Monday, December 04, 2006

Whither Goest “Yesterday’s News?”

You may have heard earlier this year about the Wall Street Journal’s plans to shrink the size of the print edition in Jan. of 2007.

Today the Wall Street Journal (subscription required) revealed its plans in a Letter from the Publisher L. Gordon Crovitz, and the New York Times (subscription required) also gave its interpretation. The impact of the change transcends mere size reduction and extends to the nature of what will be reported in the print edition versus what will go online.

I hope this development — combined with the New York Times’ announced intent to shrink its size from 13.5 inches to 12 inches in August 2007 — will be major ammunition for corporate communications directors to finally persuade senior management that online media are important and they should participate.

But beyond that, these changes are undoubtedly going to further change the competitive dynamic within traditional and social media. With a smaller news hole, and "yesterday’s news" relegated to snippets, the spotlight will shine more on bloggers and social networks.

Here are the highlights of the Journal’s changes:

1. In paring the size of the paper by 3 inches, it will reduce the news content of the print edition by 10 percent.

2. In the print edition, there will be a greater emphasis on analysis and insights, and what is expected to happen later in the day.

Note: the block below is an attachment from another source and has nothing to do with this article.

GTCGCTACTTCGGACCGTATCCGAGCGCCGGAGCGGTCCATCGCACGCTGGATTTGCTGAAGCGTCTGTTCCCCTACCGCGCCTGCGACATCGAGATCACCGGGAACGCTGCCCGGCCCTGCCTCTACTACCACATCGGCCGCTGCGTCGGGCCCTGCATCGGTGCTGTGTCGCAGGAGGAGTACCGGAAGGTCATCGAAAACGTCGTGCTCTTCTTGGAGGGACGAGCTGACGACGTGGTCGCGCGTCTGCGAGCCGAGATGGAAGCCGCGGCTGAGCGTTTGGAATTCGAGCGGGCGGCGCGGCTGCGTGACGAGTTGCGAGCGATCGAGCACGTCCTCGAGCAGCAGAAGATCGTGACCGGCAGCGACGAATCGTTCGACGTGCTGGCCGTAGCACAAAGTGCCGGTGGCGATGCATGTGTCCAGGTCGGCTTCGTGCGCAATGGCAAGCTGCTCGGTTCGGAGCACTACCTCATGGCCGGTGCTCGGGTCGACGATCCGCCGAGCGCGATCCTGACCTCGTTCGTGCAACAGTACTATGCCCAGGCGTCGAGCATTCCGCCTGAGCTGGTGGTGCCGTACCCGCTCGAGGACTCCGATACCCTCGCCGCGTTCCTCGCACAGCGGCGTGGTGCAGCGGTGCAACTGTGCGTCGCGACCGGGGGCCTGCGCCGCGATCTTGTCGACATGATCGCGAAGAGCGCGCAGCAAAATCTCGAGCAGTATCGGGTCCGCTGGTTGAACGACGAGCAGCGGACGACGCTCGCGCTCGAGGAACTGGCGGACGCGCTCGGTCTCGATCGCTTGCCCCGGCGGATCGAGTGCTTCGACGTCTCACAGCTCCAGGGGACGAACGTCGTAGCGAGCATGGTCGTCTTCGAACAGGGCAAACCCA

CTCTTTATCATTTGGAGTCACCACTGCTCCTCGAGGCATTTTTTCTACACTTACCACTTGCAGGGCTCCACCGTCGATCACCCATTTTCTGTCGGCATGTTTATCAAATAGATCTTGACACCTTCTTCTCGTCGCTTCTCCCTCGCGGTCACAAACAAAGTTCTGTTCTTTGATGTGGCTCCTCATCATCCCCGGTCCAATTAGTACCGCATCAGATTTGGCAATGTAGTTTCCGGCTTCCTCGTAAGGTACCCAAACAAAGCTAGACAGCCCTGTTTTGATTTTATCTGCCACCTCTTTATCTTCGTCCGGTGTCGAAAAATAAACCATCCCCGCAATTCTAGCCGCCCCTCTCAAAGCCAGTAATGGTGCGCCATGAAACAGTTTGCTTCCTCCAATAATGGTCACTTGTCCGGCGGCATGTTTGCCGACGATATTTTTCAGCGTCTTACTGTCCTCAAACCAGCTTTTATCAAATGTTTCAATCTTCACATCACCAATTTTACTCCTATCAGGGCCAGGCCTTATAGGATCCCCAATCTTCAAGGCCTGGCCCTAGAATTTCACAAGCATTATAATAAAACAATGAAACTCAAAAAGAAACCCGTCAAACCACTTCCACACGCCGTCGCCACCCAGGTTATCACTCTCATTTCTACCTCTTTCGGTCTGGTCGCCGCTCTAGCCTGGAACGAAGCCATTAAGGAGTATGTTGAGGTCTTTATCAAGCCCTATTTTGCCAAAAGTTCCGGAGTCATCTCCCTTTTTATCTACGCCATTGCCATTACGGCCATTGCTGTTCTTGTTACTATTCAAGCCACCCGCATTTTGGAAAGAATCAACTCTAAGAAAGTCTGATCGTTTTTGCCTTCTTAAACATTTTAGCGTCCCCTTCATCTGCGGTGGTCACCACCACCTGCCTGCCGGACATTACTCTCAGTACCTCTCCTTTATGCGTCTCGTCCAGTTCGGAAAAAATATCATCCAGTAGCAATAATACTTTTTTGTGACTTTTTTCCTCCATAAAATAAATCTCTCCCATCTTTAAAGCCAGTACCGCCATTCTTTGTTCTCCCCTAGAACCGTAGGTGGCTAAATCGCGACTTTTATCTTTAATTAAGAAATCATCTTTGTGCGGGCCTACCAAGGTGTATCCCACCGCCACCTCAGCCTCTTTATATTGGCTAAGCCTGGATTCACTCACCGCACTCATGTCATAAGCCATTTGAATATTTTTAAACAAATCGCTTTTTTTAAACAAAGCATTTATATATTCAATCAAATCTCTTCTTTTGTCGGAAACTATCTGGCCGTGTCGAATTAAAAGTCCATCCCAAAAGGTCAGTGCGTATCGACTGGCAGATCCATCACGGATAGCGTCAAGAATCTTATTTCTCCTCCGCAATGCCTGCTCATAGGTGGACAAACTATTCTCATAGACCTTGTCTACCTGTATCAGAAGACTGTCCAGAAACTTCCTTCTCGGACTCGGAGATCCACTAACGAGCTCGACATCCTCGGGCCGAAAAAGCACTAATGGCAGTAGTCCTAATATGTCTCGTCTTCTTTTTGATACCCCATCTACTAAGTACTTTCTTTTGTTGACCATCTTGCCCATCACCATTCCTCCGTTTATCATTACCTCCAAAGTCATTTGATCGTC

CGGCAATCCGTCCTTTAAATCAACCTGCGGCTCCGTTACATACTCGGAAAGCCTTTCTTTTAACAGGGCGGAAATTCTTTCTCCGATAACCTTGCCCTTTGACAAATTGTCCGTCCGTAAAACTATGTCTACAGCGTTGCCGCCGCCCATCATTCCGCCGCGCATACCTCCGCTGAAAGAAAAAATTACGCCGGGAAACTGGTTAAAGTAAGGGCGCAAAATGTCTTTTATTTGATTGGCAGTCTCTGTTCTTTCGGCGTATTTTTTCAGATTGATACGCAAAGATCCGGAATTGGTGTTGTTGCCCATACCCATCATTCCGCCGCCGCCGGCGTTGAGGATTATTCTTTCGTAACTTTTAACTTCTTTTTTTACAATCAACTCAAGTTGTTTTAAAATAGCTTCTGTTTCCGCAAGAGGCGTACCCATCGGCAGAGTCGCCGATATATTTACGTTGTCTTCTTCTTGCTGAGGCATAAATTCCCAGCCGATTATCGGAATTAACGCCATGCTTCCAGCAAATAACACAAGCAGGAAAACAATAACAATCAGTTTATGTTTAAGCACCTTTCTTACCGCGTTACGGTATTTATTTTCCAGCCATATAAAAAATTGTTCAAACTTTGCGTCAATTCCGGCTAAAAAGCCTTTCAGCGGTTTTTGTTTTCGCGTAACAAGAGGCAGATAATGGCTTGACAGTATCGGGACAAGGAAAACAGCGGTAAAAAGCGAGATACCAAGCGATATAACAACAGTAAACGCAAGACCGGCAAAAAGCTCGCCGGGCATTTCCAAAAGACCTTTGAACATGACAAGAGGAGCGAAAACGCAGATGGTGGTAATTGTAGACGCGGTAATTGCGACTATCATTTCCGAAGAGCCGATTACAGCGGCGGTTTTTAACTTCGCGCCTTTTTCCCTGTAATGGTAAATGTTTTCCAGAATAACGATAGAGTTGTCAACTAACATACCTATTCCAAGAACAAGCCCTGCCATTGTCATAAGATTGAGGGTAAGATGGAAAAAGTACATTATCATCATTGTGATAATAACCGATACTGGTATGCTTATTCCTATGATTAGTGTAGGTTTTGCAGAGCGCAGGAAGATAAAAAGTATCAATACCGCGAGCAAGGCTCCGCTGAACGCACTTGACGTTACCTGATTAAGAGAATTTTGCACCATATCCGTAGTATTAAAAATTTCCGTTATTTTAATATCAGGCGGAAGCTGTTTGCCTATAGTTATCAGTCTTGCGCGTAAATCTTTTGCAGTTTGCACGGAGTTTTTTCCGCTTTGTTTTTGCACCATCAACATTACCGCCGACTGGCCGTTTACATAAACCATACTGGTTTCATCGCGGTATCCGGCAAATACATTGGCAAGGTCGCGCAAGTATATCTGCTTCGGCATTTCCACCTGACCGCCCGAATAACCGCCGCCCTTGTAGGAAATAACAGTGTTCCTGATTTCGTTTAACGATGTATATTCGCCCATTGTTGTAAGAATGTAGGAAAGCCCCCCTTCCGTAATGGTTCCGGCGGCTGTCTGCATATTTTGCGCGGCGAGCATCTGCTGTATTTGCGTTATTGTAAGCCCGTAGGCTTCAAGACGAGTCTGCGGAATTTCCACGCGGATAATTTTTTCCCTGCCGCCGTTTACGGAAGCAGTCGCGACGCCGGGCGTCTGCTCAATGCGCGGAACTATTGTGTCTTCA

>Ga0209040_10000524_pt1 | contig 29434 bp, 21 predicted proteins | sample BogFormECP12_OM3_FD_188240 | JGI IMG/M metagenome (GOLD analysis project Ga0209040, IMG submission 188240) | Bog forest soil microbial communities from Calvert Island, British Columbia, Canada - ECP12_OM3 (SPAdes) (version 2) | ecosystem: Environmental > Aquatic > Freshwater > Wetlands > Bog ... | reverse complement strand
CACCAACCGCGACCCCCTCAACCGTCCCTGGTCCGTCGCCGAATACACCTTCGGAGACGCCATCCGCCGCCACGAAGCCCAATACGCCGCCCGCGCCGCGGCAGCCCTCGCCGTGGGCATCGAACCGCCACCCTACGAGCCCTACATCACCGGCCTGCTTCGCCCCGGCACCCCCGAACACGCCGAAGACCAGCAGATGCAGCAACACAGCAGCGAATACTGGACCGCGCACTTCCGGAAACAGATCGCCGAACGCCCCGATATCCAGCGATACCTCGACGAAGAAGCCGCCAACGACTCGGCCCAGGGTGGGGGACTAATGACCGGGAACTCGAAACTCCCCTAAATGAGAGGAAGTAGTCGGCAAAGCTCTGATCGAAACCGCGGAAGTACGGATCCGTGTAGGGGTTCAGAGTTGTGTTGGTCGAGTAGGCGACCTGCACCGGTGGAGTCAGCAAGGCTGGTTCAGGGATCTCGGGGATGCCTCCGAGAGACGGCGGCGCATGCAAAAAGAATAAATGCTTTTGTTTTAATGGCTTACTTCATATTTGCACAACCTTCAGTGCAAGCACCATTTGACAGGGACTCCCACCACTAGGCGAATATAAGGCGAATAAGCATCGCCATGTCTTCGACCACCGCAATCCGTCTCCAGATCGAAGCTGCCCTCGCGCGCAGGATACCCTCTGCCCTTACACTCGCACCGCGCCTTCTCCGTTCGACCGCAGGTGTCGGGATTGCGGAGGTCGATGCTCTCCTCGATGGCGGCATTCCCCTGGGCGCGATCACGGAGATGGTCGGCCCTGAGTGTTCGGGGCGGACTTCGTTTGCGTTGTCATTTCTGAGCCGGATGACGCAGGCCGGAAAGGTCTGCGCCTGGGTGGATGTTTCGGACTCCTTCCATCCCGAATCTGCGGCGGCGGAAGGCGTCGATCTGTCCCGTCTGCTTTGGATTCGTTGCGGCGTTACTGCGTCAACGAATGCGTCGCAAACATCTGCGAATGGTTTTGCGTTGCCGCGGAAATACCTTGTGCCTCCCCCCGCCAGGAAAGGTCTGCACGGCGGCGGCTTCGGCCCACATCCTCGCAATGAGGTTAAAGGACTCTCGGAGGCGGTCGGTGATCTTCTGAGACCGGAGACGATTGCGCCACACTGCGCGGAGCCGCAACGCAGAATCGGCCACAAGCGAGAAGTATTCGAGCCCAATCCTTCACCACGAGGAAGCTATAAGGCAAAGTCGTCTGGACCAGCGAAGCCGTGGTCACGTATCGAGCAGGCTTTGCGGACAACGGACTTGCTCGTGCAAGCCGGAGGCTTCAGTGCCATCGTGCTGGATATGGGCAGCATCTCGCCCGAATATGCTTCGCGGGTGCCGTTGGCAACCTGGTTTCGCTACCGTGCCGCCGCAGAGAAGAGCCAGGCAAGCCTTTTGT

3. "Yesterday’s news" will be shrunk into multiple news briefs columns in the inside pages, for each industry sector, called "In Brief," and will constitute approximately 20 percent of the content of the daily paper. The paper also plans to use more "infographics" to make it easier to access more information.

4. The print edition is working towards making 80 percent of its print content based on exclusives. Obviously, this is going to have a major impact on how companies release major news developments.

5. "Breaking news" will be covered on

6. Stories that start on page 1 and continue will be jumped to the two pages before the editorial page, to make them easier to find.

7. The paper will double the number of leisure and arts stories in "Personal Journal."

There’s an old Wall Street proverb — "Buy on the rumor, sell on the news" — that makes a clear distinction between that information which passes almost instantly from person to person and that which is officially sanctioned by the media. The distinction is fading fast. With the WSJ printing what Crovitz describes as "what the news means, not just what happened the day before" and "more forward-leaning coverage, with headlines featuring predictive and explanatory words like 'will' and 'means' and 'why'," it is clear that the key characteristics of the social media (i.e., urgency, timeliness, passion and a clear and distinctive point-of-view) are increasingly being embraced by the mainstream media as they work to ensure their relevance in today’s wired world.

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